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The Mysterious S Symbol That Almost Everyone Knows

The “Universal S“, also known as “Stüssy S“, “Super S“, “Cool S“, “Pointy S“, “Graffiti S“, and many other names, is a graffiti signature of popular culture that is typically doodled on children’s notebooks or graffiti’d on walls. The mysterious “S” has appeared throughout all of North America, South America, Europe, Russia, Asia, and Australia. Some people think it’s a 90’s thing, but there are vast amounts of documented reports of seeing this mysterious S symbol many many years before the 90’s as you will find out below:

The mysterious S consists of 14 line segments, forming a stylized, pointed S-shape. It has also been compared to the infinity symbol. The “tails” (pointy ends) of the S appear to link underneath so that it loops around on itself in the same way as the infinity symbol does. The “S” has no reflection symmetry, but has 2-fold rotational symmetry and tessellates with squares. A common way to draw the shape begins with two sets of three parallel, vertical lines, one above the other.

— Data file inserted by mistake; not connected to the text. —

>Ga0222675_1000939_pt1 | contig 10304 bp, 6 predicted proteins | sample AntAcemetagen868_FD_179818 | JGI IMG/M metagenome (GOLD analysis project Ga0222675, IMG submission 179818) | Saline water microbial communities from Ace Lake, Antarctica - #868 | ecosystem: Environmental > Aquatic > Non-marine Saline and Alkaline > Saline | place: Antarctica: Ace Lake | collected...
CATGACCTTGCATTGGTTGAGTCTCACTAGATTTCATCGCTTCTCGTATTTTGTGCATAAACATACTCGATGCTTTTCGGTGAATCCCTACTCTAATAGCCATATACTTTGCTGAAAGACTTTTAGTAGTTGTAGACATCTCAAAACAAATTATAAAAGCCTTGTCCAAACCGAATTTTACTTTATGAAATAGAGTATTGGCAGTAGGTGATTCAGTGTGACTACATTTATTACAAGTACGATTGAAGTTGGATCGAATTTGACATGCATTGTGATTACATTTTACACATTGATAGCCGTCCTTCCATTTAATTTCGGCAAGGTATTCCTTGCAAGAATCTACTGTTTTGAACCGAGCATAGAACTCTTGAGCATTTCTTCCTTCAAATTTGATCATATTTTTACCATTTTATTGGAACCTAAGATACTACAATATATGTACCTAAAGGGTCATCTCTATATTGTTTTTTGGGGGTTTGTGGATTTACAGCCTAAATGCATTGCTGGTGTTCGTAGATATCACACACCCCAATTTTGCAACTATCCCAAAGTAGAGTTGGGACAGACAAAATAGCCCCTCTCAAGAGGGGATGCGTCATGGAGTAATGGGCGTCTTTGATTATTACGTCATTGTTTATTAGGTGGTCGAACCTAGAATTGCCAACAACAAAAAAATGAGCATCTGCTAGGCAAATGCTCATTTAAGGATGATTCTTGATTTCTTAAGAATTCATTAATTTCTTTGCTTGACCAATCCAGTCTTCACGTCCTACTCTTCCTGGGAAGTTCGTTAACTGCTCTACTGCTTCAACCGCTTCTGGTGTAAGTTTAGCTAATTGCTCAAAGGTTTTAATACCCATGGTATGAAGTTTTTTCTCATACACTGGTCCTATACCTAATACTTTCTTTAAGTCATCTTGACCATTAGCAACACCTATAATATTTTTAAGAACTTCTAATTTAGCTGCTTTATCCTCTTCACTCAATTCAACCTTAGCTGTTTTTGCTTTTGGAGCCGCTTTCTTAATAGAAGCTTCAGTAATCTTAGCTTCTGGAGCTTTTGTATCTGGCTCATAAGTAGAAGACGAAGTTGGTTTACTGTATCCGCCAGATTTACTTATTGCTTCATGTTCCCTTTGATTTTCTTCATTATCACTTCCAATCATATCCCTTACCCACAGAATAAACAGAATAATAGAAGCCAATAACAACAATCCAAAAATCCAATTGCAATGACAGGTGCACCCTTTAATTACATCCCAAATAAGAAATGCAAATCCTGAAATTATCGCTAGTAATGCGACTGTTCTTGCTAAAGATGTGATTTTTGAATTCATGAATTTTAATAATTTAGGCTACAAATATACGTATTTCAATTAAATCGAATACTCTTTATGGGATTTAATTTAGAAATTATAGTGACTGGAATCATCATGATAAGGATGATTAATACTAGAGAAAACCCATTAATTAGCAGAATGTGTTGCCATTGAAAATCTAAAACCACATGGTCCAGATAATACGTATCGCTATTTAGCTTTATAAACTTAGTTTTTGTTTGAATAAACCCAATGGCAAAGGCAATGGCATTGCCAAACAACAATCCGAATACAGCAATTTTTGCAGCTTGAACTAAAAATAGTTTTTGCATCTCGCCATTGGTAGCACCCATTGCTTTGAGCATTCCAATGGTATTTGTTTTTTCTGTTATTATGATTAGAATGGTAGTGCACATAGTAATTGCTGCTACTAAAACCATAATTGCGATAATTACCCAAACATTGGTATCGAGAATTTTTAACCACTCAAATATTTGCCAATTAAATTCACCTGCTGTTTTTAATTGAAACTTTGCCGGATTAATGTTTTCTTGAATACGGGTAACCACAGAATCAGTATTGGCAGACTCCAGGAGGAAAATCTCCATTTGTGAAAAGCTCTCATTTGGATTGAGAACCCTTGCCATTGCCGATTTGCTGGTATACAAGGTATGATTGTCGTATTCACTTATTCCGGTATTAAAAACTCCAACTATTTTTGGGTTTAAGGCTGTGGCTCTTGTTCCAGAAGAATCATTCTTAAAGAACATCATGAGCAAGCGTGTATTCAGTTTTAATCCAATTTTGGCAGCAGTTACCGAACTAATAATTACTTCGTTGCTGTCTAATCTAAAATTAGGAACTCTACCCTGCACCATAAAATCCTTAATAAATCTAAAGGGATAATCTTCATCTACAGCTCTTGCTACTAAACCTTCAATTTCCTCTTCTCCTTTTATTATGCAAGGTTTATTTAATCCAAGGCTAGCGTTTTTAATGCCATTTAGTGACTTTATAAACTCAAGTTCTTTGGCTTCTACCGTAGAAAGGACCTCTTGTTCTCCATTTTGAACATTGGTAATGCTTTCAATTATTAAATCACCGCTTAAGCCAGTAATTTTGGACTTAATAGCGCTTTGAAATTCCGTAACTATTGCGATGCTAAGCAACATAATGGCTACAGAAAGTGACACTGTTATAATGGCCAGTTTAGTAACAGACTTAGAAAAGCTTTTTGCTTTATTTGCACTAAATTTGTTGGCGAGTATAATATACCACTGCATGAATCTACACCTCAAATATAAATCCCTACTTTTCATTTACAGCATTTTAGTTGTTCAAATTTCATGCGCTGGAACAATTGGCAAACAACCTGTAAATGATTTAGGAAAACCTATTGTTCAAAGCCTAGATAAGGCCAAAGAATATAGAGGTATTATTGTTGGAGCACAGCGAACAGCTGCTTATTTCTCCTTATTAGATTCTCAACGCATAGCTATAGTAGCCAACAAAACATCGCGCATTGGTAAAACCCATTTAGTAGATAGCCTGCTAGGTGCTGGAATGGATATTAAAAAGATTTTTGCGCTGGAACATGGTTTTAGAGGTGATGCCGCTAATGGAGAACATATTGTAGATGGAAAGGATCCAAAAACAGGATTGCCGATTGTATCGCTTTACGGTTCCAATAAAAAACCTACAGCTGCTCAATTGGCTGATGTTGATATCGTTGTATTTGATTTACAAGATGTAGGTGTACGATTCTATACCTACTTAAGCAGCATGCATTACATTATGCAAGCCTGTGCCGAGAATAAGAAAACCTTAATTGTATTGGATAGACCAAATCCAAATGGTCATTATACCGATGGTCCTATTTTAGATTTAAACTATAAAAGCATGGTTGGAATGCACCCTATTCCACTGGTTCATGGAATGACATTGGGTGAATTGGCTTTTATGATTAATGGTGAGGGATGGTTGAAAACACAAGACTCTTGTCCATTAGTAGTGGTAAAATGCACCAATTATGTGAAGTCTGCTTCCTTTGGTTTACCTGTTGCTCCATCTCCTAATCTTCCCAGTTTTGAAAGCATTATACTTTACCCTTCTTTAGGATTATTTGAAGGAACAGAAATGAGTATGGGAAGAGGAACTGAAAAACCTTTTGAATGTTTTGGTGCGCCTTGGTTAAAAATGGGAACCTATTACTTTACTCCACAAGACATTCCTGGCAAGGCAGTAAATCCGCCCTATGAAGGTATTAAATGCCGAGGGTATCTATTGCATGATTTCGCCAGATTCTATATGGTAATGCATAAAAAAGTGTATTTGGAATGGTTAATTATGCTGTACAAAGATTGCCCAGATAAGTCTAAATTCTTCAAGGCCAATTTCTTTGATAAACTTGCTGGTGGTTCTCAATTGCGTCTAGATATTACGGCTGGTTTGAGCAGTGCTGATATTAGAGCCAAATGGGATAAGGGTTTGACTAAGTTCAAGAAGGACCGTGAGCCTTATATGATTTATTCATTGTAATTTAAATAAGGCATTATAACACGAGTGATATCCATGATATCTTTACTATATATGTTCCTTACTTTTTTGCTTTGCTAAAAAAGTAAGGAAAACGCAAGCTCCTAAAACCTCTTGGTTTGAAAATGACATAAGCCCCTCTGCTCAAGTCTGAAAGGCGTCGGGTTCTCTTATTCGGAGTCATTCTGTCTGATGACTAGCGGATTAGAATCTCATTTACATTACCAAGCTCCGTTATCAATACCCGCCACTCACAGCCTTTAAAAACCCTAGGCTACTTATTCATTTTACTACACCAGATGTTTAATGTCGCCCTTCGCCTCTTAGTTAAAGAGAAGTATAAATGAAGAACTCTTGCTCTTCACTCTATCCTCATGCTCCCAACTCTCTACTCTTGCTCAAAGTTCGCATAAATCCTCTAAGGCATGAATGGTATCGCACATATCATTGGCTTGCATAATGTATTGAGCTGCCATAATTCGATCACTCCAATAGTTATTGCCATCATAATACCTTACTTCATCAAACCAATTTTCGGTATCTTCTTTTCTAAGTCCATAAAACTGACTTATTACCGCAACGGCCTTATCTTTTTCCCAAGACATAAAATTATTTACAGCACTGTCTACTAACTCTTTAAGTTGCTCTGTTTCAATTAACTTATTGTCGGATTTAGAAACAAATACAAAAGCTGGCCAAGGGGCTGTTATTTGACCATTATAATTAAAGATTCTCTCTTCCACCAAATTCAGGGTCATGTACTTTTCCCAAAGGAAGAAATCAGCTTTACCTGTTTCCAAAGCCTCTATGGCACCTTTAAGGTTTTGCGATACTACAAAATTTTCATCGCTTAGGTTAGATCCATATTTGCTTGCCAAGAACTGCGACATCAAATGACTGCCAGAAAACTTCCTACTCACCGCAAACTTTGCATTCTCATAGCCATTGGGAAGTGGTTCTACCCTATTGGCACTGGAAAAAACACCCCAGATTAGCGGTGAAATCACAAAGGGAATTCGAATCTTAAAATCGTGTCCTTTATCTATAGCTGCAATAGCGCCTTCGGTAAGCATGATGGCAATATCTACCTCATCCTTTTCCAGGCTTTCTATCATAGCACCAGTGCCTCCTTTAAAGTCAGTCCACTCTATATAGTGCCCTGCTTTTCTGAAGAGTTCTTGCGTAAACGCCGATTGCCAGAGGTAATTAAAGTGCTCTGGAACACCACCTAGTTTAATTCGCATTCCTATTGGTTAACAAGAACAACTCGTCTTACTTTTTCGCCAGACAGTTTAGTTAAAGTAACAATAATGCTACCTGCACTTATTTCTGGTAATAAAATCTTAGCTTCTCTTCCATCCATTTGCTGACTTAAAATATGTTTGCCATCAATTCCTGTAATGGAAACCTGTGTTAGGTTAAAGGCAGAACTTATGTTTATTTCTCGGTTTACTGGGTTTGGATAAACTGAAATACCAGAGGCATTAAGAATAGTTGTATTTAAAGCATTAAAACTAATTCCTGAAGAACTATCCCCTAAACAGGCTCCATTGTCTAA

The origin of the “S” is unclear, but dates back to at least 1533 as depicted in the painting “The Ambassadors” by Hans Holbein the Younger (center of the tablecloth in a cropped image below).

A drawing of the “S” has been found on a painting titled “Olive Oil” from 1982, labelled “Classic S of Graff”, : (upper left corner in picture below)

and a book titled “Mechanical Graphics” published in 1890 by professor Frederick Wilson of Princeton University contains an “S” that is similar in appearance to the “S”. (couldn’t find an image from this book)

The name “Superman S” comes from a belief that it was a symbol for Superman, whose costume features a stylized “S” in a diamond shape, but that shape is quite different. Although frequently referred to as the “Stüssy S”, Emmy Coats (who has worked alongside Shawn Stussy since 1985) has stated that it was never a symbol of the Californian surf company.

Paul Cobley, Professor in Language and Media at Middlesex University in London, England, gives another explanation: “That is, it’s fun to draw.” But that easily a disassemble argument when they don’t want you to find out the true history about something..

But what are the chances that this “S” traveled all across the globe, across multiple generations with not a single common language with out anyone knowing where it came from? What we do know that this symbol is much older.. Way older than the 90s.. Many sites wont even mention the old paintings/books I included and I’m sure there is more that we missed or have not found yet..